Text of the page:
Driven by growing COVID-19 related credit concerns,  commercial mortgage investments held by life insurance companies posted a -1.00 % negative return for the first quarter of 2020, according to a Trepp LifeComps report released this week. 

The total returns on those commercial investments is down significantly from a .55 % return on commercial loan investment portfolios for the fourth quarter of 2019, according to Trepp,  a leading provider of information analytics and technology for structured finance, commercial real estate, and banking markets.

The total value of approximately 7,600 active commercial real estate loans held by life insurance companies dropped by $3 billion in just three months  from $154.5 billion to $151.5 billion it what it called "a steep decrease" from previous quarters, Trepp reported.

The report said that the negative price appreciation was "primarily being driven by credit risk."

The loans are tracked in Trepp's Commercial Loan Index — the only published benchmark for the private commercial mortgage market based on actual mortgage loan cash flow and performance data. The data is collected quarterly from participating life insurance companies.

The average quarterly return for loans in the LifeComps index since 2000 has been 1.6%, according to Russell Hughes, head of data consortia initiatives at Trepp.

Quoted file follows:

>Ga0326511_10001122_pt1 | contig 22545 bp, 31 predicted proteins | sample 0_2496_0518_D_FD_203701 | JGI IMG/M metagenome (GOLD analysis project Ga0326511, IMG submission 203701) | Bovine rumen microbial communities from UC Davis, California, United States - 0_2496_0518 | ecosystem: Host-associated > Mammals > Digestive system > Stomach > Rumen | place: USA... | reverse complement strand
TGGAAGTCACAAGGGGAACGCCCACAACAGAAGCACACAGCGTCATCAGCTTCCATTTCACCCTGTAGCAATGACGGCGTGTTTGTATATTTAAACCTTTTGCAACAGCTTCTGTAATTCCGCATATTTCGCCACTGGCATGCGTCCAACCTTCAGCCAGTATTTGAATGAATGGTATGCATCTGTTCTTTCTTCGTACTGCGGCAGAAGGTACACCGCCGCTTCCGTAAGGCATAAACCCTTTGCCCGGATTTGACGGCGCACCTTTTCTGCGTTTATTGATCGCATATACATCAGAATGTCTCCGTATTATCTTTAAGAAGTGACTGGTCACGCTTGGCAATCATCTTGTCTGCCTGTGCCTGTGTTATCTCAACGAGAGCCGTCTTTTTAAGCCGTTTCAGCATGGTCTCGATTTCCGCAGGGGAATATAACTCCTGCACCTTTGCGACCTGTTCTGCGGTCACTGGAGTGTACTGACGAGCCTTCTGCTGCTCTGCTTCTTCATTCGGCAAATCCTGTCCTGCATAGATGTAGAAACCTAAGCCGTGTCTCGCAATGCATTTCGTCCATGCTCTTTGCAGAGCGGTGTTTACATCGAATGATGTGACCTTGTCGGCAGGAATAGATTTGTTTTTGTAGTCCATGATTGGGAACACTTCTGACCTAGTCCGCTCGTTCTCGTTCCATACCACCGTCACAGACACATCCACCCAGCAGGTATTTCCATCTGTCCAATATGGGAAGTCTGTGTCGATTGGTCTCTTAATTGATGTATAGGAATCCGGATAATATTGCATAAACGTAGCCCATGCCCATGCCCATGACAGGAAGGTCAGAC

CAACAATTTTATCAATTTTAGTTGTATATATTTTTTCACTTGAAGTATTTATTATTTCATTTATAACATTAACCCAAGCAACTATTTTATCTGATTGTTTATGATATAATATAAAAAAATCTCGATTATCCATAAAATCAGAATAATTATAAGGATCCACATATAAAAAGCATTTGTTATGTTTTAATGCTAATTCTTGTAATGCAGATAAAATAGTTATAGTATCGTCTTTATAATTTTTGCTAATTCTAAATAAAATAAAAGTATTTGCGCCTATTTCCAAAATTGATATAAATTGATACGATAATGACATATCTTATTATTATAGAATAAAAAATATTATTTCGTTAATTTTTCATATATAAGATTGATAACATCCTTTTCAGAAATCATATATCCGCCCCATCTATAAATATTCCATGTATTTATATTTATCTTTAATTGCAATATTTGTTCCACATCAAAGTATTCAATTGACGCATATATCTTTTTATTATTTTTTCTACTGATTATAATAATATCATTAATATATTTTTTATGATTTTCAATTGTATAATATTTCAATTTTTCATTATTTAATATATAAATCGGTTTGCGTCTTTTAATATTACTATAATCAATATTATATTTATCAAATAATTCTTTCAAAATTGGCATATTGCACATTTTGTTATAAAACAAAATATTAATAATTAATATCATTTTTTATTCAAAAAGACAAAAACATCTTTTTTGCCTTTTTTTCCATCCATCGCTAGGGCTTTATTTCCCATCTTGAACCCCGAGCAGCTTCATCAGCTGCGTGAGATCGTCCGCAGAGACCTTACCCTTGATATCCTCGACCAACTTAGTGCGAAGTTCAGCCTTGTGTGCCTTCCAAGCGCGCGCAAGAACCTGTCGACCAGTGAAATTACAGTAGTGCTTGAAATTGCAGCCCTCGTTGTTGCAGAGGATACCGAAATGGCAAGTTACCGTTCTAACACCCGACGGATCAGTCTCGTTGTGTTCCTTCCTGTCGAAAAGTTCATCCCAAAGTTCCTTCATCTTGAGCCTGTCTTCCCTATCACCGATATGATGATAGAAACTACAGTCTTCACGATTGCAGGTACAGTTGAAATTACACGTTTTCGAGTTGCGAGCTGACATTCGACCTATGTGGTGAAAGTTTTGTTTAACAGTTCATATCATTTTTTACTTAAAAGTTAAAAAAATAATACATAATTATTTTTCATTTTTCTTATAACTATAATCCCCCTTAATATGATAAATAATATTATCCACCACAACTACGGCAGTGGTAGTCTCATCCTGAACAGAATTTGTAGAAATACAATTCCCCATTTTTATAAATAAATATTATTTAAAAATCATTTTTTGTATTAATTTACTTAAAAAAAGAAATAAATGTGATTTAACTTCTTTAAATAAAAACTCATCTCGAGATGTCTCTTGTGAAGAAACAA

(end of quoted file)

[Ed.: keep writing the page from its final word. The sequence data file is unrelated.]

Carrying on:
Hughes said the two key components that drive the market value of the loans are interest rates and credit quality.  "Because the loans in the portfolio are primarily fixed rate, the value of the loans tend to move inversely to interest rates – decreasing interest rates increase the value of the loans," he said.  

 "For the most recent quarter, interest rates plummeted which in the absence of anything else, would normally have significantly increased the market value of the loans and thereby increased the total return," Hughes explained.  "However, the interest rate plunge was caused by the rapid deterioration of economic conditions which significantly increased the concerns for future credit performance (even though no loans had missed payments)."  

"Despite the significant drop in treasury yields, credit concerns materially pushed down the value of the loan portfolios," Hughes added. "While credit performance remains strong with no loans in the LifeComps Index being delinquent as of March 31, 2020, expectations about future credit performance is reflected in the specific reserve levels for these portfolios, which is up over 300% from the end of Q4 2019."

"While these loans are among the highest in credit quality across the [commercial real estate] industry, they are not immune to the disruptions that the economy is currently experiencing," he said. 

The full report is available at



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R. Robin McDonald

Daily Report reporter R. Robin McDonald's journalism career includes stints as a staff writer at The Atlanta Journal-Constitution, The Fort Worth Star-Telegram, The Wichita Eagle, and The Anniston Star and as a trial tracker at CourtTV and CNN. She is the author of two true crime books -- Black Widow: The True Story of the Hilley Poisonings and Secrets Never Lie: The Death of Sara Tokars.